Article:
The first and overwhelming impression of the atmosphere at the Las Otras: (Re)Imaging Queer Latin@s exhibition on Friday was one
Created by Tisch alumna Lupe Salinas, who graduated from the Department of Photography & Imaging in 2011, the air of unreal is not because the displayed images are particularly whimsical or strange, but because the subjects of the works wandered among the photographs at the Friday night opening in a rare case of direct correlation between life and art.
Whether chatting with friends or squeezing a partner’s shoulders with easy affection, the women on which Salinas chose to focus her lens gave the impression of having sprung from their portraits and into real life.
Such reality is the aim of Salinas’ vision, for which she was awarded the department’s 2012 Constantiner Fellowship award.
The photographs themselves are fairly straightforward — the exhibit consists of a series of portraits of women, either alone or with a partner, accompanied by a personal testimonial explaining their stories of growing up and becoming aware of their cultural and sexual identities. However, the mastery of Salinas’ concept is in her notion of an intersection of two distinct cultures, queer and Latina, which her photographs convey beautifully with undramatic lighting and intentionally tepid backgrounds.
“Her portraits are respectfully confrontational, elegantly and simply composed, showing the women in her pictures as both familiar and powerful, intriguing and less like the ‘other’ of her title,” said Fred Ritchin, a former professor of Salinas.
“I wanted to bring [LGBT and queer culture] out to the daylight,” said Salinas, who added that the aim of her artwork is “not necessarily beautifying in any manner … [but] more to take photos and let them do the talking.”
And talk they do — these women explode out of the photographs with their geometric hair, spangled outfits, bright red lipstick or often simply the gravity and depth in their expressions. Salinas’ subjects have been through a lot on the path to self-actualization.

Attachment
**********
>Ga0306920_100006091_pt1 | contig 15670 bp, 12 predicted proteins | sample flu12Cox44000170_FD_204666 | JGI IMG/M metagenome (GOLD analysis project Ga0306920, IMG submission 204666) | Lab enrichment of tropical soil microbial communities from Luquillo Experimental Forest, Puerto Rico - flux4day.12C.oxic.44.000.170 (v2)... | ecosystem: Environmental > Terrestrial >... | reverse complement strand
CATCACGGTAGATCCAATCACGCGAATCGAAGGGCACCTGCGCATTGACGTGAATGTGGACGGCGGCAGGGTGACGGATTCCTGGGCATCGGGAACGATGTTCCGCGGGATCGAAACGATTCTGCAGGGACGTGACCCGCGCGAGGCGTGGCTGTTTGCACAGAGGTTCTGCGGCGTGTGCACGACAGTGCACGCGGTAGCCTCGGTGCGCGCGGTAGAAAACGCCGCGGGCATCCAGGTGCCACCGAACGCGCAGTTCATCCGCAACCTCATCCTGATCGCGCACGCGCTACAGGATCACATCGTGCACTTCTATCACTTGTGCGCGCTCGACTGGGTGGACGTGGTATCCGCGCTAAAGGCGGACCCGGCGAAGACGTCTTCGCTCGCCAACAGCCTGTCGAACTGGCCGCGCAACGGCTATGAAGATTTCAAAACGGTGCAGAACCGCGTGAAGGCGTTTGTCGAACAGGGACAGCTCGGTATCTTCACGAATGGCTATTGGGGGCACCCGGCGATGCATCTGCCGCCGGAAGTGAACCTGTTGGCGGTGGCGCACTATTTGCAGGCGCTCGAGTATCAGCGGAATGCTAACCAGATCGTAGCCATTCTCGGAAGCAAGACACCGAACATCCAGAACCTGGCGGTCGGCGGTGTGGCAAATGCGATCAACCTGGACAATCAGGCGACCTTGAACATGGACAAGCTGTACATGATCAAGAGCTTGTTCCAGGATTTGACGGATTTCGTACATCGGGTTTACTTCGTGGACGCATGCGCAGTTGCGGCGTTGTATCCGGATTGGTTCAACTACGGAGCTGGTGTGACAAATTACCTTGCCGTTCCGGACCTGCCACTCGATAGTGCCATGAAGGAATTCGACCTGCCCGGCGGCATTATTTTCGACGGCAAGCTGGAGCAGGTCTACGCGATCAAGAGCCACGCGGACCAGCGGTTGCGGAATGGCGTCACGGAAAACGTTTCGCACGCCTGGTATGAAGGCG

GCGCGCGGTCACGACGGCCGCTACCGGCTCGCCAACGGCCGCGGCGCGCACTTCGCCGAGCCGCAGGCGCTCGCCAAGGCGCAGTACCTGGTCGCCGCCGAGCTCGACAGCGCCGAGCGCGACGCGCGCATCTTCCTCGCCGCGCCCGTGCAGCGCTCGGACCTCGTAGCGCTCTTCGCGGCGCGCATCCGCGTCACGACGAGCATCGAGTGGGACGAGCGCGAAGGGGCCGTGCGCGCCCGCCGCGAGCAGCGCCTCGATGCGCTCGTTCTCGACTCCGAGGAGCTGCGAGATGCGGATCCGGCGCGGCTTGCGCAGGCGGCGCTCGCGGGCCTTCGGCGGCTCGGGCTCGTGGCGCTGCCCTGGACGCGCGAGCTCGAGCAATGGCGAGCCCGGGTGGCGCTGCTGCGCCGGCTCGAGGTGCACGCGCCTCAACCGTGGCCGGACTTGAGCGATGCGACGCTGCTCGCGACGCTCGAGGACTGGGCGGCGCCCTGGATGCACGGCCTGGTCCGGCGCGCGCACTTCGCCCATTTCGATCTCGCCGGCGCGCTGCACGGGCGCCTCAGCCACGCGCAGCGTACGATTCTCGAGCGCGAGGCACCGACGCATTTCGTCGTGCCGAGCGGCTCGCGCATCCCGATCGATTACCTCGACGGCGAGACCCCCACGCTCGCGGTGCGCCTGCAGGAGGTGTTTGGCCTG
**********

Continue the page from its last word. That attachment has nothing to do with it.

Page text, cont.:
“Our sexual orientation is more often than not denied to us,” wrote Paola Andrea Lebron of her relationship with her partner, in the description of her accompanying her photograph. “With men either hitting on us or hoping we’re merely related.”
“Each [story] is unique,” Salinas said. “I’m very thankful and happy that everyone took the time to write their own personal message.”
The stories on the walls span from hilarious to heartbreaking, as Salinas’ subjects discuss everything from the restrictions of being labeled a typical Latina to the archetypes of matrimony.
“For us, marriage was not about replicating systems of oppression, it was about using a common language to translate what we felt for each other to our community,” says the message next to a photograph of two women identified only as Ivette and Crystal. “Despite our hectic schedules, throwing parties and designing collections, Ivette still manages to have dinner on the table every night, and Crystal manages to avoid doing the dishes. There are some things about marriage that are universal.”
The artist’s photographs definitively remove the cultural barriers that restrict the subjects of her work, but she also dissolves the feeling of separation between the audience and the art — in Salinas’ vision, there is no “other.”
Las Otras: (Re)Imaging Queer Latin@s will remain on view through Jan. 17 at the Gulf + Western Gallery in the lobby at 721 Broadway.
A version of this article appeared in the Monday, Dec. 3 print edition. Helen Holmes is a contributing writer. Email her at email@example.com.